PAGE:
What else can I do but take a big step back, protect myself, and wait for the storm to clear? Humans have survived on this planet for a long time without knowing what everyone is doing, everywhere, at every moment. I don’t need anyone to make a law, start a movement, or create a boycott to make a decision that keeps my mind and body healthy and neither do you.

THIS is Why I Drink – Episode 1

Earlier this week I read an article in the paper that made me think, “THIS is why I drink!” I laughed (LOL’d you might even say) and thought to myself, I should write a blog post with that title. I even went so far as to laughingly post the thought to my Facebook page and my “friends” and I had a good chuckle over it.

This morning I had the thought again. What if I did? An assignment, even one assigned by myself, helps me to be a bit more productive sometimes. That’s it! No more rationalizing needed. I’m doing it!

And now, my friends, I bring you, the first episode of “THIS is Why I Drink,” a short, hopefully at least mildly humorous, post about the one (or two) things this week that have driven me to drink yet again.

On the docket this week, my neighbors. Not my actual neighbors, the ones that live on my street or the ones that come over for drinks, but the wider circle. The people in general that live in my town and surrounding area. Here’s what set me off.

I’ve been avoiding Facebook. I was about to say “like the plague” but now that everyone has come to a consensus we are in one and are acting accordingly, I should say I’m not going quite that far. I have been limiting my exposure though. The fear-based dumb-assery I started to find among the groups I belonged to and my acquaintances from past lives started spreading like wildfire once the plague landed here in the US. To be completely honest, I’ve been more afraid of people than the virus since the first weeks of the shutdown.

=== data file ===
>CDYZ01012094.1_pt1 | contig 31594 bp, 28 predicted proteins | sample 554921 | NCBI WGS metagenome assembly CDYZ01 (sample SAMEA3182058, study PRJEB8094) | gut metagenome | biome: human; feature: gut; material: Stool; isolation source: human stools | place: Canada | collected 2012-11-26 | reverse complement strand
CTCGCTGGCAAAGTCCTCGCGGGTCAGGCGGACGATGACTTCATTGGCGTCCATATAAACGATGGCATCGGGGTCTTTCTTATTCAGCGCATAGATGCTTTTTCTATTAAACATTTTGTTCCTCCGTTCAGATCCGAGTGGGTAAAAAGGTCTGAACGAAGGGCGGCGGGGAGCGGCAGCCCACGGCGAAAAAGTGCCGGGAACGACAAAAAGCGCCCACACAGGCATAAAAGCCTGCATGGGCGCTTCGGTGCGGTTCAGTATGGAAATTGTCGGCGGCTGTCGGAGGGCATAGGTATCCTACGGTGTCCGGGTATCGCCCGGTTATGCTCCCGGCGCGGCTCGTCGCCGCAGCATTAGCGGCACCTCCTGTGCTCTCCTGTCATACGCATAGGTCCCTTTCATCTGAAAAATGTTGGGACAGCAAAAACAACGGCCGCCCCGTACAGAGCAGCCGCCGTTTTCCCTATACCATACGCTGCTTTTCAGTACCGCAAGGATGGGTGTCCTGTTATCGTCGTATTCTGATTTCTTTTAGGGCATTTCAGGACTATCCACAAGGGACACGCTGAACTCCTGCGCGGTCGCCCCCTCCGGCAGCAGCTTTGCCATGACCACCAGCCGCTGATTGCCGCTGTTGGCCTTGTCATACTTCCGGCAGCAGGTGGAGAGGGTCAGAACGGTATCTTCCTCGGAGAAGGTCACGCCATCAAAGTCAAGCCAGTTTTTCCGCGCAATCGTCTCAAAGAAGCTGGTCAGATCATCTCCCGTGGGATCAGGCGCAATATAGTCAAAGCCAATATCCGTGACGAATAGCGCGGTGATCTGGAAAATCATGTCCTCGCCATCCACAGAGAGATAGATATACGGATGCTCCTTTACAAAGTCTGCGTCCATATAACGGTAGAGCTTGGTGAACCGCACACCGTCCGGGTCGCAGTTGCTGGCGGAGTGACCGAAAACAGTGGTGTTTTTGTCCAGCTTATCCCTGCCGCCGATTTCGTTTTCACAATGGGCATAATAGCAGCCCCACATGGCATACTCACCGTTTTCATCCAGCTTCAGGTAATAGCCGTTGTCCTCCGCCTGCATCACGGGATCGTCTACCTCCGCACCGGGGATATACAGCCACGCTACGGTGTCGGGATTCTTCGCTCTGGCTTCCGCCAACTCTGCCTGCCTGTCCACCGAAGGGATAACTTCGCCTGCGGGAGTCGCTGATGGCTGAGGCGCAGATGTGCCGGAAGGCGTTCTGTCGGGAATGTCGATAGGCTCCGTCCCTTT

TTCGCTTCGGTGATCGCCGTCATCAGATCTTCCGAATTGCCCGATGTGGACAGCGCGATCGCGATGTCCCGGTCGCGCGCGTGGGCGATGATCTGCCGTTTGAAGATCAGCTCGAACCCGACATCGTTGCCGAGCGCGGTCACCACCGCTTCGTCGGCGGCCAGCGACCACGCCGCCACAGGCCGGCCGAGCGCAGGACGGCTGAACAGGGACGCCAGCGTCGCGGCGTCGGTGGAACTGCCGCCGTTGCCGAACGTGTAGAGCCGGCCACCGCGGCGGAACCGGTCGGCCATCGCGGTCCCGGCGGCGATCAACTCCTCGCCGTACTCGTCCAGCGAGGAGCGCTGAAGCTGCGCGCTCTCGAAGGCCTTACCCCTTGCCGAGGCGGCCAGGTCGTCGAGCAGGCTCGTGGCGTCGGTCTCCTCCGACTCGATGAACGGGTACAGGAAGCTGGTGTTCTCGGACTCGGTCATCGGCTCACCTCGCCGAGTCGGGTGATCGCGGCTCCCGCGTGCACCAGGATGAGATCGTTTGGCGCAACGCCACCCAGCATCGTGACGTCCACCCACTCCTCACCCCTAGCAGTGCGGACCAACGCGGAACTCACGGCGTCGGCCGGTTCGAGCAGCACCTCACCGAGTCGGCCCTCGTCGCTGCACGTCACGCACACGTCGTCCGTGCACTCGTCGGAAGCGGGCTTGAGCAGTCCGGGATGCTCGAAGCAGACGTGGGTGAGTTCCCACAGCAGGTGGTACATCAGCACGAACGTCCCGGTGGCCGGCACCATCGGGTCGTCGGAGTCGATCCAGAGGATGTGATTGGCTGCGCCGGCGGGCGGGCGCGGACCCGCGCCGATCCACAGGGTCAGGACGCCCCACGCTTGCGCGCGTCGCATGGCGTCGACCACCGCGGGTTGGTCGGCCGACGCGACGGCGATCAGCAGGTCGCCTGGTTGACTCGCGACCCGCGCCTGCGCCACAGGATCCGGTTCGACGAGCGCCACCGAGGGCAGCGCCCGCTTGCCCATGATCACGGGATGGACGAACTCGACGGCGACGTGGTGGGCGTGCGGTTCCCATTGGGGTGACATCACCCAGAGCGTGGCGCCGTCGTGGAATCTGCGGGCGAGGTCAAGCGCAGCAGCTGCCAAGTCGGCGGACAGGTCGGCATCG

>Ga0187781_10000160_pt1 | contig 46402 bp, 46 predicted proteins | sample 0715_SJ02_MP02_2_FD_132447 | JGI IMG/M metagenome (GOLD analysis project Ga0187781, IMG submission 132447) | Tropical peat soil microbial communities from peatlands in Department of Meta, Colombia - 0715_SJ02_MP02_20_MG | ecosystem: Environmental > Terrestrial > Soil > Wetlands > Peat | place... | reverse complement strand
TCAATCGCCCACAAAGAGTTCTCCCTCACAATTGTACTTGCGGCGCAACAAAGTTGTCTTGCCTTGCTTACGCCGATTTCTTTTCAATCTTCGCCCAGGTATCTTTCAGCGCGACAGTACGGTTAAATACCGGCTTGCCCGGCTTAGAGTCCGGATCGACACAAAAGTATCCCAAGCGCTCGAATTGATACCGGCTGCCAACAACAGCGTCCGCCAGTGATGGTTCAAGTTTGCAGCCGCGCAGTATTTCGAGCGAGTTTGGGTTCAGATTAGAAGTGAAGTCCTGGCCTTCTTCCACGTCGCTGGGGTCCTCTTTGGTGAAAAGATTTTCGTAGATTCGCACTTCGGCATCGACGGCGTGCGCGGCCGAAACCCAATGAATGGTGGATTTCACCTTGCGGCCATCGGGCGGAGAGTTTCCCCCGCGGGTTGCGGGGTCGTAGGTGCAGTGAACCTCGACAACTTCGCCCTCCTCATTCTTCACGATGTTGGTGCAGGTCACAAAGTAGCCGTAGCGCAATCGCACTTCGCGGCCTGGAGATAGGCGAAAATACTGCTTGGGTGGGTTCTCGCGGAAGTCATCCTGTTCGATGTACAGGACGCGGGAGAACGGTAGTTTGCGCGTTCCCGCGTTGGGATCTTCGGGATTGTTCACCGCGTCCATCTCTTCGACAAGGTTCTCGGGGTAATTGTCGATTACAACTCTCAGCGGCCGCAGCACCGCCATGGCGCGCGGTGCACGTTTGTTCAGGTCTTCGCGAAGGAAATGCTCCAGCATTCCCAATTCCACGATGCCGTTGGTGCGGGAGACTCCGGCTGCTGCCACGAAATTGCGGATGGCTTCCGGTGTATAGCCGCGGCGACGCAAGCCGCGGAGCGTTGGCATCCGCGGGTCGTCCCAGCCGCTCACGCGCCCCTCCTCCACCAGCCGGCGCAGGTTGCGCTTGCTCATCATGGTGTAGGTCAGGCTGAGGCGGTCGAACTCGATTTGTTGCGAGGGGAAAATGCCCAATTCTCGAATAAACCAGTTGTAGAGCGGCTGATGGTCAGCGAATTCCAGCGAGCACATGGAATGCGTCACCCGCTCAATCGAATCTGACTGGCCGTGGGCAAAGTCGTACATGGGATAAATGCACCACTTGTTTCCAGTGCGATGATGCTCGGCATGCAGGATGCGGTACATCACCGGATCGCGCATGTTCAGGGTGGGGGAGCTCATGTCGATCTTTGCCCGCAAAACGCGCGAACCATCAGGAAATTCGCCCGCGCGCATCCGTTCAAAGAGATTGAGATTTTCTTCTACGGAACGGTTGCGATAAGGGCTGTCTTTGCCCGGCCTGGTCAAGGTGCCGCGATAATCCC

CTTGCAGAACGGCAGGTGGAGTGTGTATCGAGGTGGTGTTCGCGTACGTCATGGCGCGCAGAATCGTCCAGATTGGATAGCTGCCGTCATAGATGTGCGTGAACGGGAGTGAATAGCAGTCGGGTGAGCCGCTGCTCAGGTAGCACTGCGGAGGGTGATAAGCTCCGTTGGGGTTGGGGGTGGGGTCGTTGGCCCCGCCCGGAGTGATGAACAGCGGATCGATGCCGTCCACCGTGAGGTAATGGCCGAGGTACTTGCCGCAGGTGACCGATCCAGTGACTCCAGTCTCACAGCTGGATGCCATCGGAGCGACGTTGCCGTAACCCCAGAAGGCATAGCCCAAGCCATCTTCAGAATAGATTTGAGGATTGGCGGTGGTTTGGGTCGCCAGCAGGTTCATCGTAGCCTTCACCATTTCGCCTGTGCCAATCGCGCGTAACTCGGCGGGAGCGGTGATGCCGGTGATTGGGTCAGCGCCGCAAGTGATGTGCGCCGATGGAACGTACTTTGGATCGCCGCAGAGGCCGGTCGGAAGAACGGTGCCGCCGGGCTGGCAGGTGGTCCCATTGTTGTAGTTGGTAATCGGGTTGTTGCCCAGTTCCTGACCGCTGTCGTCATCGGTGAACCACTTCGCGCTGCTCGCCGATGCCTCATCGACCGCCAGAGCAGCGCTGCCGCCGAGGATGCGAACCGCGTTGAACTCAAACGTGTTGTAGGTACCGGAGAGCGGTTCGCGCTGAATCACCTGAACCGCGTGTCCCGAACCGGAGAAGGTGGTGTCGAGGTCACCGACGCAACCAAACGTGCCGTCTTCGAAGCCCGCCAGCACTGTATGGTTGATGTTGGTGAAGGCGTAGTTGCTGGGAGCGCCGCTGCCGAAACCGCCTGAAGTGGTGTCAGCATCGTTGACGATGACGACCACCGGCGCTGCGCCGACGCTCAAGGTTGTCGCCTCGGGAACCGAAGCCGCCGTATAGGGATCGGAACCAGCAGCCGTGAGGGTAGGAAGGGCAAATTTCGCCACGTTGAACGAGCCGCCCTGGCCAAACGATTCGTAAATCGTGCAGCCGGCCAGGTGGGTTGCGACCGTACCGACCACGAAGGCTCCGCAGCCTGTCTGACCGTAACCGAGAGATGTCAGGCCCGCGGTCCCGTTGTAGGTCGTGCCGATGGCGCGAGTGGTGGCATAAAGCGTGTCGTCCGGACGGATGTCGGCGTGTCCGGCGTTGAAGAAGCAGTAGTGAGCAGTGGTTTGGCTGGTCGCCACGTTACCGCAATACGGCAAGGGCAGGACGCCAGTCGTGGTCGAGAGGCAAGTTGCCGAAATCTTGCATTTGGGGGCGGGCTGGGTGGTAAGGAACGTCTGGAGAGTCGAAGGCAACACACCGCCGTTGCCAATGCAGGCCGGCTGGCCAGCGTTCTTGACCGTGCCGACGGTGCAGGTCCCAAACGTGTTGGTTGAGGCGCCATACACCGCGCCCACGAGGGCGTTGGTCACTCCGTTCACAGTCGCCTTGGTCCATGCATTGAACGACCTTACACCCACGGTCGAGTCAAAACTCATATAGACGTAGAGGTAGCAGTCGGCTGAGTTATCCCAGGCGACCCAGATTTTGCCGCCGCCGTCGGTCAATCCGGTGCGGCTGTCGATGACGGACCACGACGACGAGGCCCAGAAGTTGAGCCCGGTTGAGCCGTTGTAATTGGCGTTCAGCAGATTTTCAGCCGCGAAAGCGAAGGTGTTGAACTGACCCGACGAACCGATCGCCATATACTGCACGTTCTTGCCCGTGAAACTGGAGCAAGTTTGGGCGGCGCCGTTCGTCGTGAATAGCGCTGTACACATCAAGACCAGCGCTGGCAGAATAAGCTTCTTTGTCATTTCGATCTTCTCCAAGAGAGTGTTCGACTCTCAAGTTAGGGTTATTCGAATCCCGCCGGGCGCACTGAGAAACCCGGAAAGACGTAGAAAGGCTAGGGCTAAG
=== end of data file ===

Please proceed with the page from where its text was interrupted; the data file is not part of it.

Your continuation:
But, you know what they say…

And since I can’t control what the rest of the world does, I took control of what I do and took a big step back from social media for awhile. I must say, it helped my mental health tremendously.

But this week, as I took my quick daily scan of my closest friends and family, a suggested group popped up and I clicked it. Like a fool, I ran my socially thirsty eyes over a few posts to see what the tone of the group was and that’s when I saw it.

It was a question from someone asking what are some good sights to see around the area since they’d be taking a drive up over the next week. The comments were overwhelmingly hostile and I was (again) embarrassed that I live here.

There were many very aggressive and nasty comments ranging from “Stay home you piece of trash.” To “Why would you come here and spread your filth to us?” But the one that really struck me was, “We moved out here to get away from you people.”

Did you now? That’s very odd. I mean, it is a desert town outside of the city, yes, but it is also a town outside a large National Park. So, I’m not sure if that really constitutes, “getting away from people.” Yes, our homes are further apart for the most part. We don’t have a big movie theater or mall, but we do have the only Walmart in a 50 mile radius.

The town is here mostly because of the Marine Base and the National Park. It is definitely a smaller rural town, but if you wanted to get away from tourists, visitors just passing through, this is NOT the place to live. Our economy depends on those people on their way to see the park and/or to go camping.